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Hands-on with BioShock 2 in London


We were recently lucky enough to get play-time with the latest build of BioShock 2 in London. We sent Simon Parkin along to see whether or not 2K Marin's monster effort is worthy of Levine's original dream.

In the ten years that separate the end of Bioshock from the beginning of its sequel, the underwater city of Rapture has deteriorated. It’s not that the place has necessarily decayed, though the art deco signage and once plush 1930’s fixtures and fittings exhibit perhaps a little more wear, tear and gunshot wounds than before. Rather, it's those inhabitants that roam its deep-sea corridors who have worsened with the passing of time, their hellish mutations accelerated yet further by another decade’s worth of substance abuse.

ADAM, the curious, DNA-altering essence extracted from sea slugs and injected into the veins of Rapture’s bored and disillusioned citizens, has diversified and toughened the city’s monstrous population in terrible ways. If Bioshock was about the utopia project turned to dystopian ruin, then Bioshock 2 examines what happens when dystopias descend to hells. 2K Marin is quick to point out that Jack, the brawny but essentially human protagonist from the first game, simply would not survive in this cruel new world of heroin-chic splicers and ethically-bankrupt scientists.

So perhaps it’s just as well that this time around, you play not as a plane crash survivor who stumbles serendipitously into Rapture’s depths, but rather a prototype Big Daddy, one of the hulking creatures – part oversized diver, part portable drill bit – who plod its network of underwater tunnels. Known only as Subject Delta, your character has become separated from his little sister, one of the waif-like girls who accompany each Big Daddy around Rapture harvesting ADAM from its dead and dying citizens. Subject Delta has gained sentience and, importantly, a free will of his own. Unshackled from the whims of his creator, you’re free from the relentless task of hunting ADAM; free, if 2k Marin are to be believed, to become whoever you choose to become.


That said, Bioshock 2’s overarching objective is immovable: to locate your little sister, who is promising escape from Rapture, provided you can reach her. Between you and your unlikely saviour sits a veritable army of splicers and ferocious Big Daddies, many of whom are in service to the game’s all new arch-villainess, Dr Sophia Lamb. Lamb is an unflinching altruist, the ideological opposite to Andrew Ryan, the architect of Rapture, who has seized control of the city and is trying to improve it with every scrap of her energy. While that dream may seem admirable, Lamb has no qualms with eliminating any threat to her singular communistic vision, and a sentient Big Daddy with free will who ignores her every command is nothing if not a threat. The result of this narrative premise is a sharpening of the game’s focus, one that benefits the experience from its opening moments.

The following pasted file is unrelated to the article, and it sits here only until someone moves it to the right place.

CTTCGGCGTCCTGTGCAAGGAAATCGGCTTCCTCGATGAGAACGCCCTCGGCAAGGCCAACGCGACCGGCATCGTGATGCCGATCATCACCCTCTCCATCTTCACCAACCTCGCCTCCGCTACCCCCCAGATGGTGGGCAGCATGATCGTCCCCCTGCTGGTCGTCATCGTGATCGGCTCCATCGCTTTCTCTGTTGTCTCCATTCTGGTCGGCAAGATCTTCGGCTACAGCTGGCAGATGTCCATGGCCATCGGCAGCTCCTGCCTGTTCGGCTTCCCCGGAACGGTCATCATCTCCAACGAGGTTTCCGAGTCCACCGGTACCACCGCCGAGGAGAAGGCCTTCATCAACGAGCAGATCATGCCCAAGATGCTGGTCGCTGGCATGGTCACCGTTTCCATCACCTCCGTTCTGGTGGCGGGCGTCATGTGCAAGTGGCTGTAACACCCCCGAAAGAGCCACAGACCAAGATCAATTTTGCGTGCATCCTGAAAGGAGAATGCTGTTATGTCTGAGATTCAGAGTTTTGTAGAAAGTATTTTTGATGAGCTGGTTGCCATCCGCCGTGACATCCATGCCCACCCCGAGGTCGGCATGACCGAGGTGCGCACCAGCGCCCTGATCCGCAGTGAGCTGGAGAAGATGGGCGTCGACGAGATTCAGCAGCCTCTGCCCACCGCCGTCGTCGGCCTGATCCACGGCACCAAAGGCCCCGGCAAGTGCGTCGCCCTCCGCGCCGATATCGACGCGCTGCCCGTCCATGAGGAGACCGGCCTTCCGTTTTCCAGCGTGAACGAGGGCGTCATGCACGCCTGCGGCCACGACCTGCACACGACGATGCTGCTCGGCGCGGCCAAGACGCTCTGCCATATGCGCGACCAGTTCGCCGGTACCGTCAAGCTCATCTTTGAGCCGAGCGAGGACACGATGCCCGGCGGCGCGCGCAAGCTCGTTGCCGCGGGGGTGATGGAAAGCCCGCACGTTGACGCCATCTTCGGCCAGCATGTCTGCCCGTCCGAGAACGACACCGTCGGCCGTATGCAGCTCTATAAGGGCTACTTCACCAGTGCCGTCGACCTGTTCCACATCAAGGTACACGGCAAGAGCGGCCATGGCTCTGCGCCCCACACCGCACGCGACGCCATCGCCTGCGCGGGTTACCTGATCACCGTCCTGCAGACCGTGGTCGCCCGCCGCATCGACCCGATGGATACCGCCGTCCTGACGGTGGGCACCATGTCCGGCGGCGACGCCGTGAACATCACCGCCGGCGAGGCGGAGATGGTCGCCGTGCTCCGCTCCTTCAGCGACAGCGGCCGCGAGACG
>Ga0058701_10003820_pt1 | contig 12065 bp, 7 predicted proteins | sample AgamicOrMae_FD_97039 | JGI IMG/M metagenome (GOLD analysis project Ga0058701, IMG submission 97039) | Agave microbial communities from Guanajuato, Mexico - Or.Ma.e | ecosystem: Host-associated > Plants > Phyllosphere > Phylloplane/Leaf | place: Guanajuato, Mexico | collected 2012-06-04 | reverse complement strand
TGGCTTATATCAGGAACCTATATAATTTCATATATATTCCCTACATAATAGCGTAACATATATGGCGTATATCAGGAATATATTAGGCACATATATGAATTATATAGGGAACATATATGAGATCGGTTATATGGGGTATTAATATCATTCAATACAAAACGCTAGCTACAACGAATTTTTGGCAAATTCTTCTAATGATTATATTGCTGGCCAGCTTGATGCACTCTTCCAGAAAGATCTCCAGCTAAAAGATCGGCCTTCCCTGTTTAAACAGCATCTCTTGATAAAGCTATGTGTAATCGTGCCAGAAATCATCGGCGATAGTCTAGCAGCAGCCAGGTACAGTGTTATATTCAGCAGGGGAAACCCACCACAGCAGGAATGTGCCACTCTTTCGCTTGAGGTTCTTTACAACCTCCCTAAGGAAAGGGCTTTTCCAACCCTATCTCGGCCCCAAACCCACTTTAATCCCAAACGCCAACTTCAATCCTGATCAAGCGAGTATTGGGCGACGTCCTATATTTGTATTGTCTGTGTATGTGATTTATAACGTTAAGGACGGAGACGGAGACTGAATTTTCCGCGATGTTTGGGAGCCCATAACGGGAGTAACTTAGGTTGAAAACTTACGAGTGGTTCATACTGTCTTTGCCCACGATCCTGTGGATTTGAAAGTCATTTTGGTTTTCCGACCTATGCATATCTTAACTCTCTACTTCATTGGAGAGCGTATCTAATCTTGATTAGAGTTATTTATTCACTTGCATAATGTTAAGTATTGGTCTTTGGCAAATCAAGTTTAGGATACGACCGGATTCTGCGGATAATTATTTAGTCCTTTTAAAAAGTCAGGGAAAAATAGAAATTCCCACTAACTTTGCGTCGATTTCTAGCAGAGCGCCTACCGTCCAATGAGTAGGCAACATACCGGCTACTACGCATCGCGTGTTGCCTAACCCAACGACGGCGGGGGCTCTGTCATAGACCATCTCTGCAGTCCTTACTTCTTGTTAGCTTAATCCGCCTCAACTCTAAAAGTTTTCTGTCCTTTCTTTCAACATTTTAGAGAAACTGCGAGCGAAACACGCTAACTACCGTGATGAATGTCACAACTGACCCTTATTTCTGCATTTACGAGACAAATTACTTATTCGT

In mechanical terms, the Bioshock experience has received a dramatic overhaul, particularly in terms of its competence as a first person shooter. You now dual wield, a weapon in your right hand, a plasmid (one of Bioshock’s steampunk-esque special tools) in your left. The decision results in a far more slick combat experience, eliminating the need to freeze the game and root around menus to pull out the ability you’re looking for. Rather you can cycle between weapons and plasmids at the touch of a button, adjusting your tools to suit the required approach in any face off with the game’s enemies. Now it’s easy to riddle a splicer with bullets before freezing them mid-air as they leap towards you, only to see them shatter as they fall to the ground. Splicers are now cover aware and will duck behind walls and pillars at the correct heights to avoid your fire. As a result the resistance to your movements feels better orchestrated and organized, and, while the difficulty may not have necessarily increased, the challenge feels more rounded and believable than it previously did.


The plasmid system has also undergone something of a rebirth. Now, many of the abilities you unlock upgrade with your character, unlocking new discrete abilities as you invest in them at Plasmid stations. Upgrade the Security Man ability, for example, and you will be able to summon a friendly security bot to provide back up at will. Likewise, every weapon in the game boasts four Farcry 2-style augmentations, each radically changing its tactical potential. Moreover, weapons can be used more creatively in holding back the horde. For example, instead of merely using the rivet gun to pin splicers to nearby walls, you can aim it at the ground and use the spikes to create impromptu fences, multiplying the strategic options in any given situation. In play, Bioshock 2 seems far more customizable than its predecessor, although whether this raft of options manages to balance out over the course of the experience remains to be seen.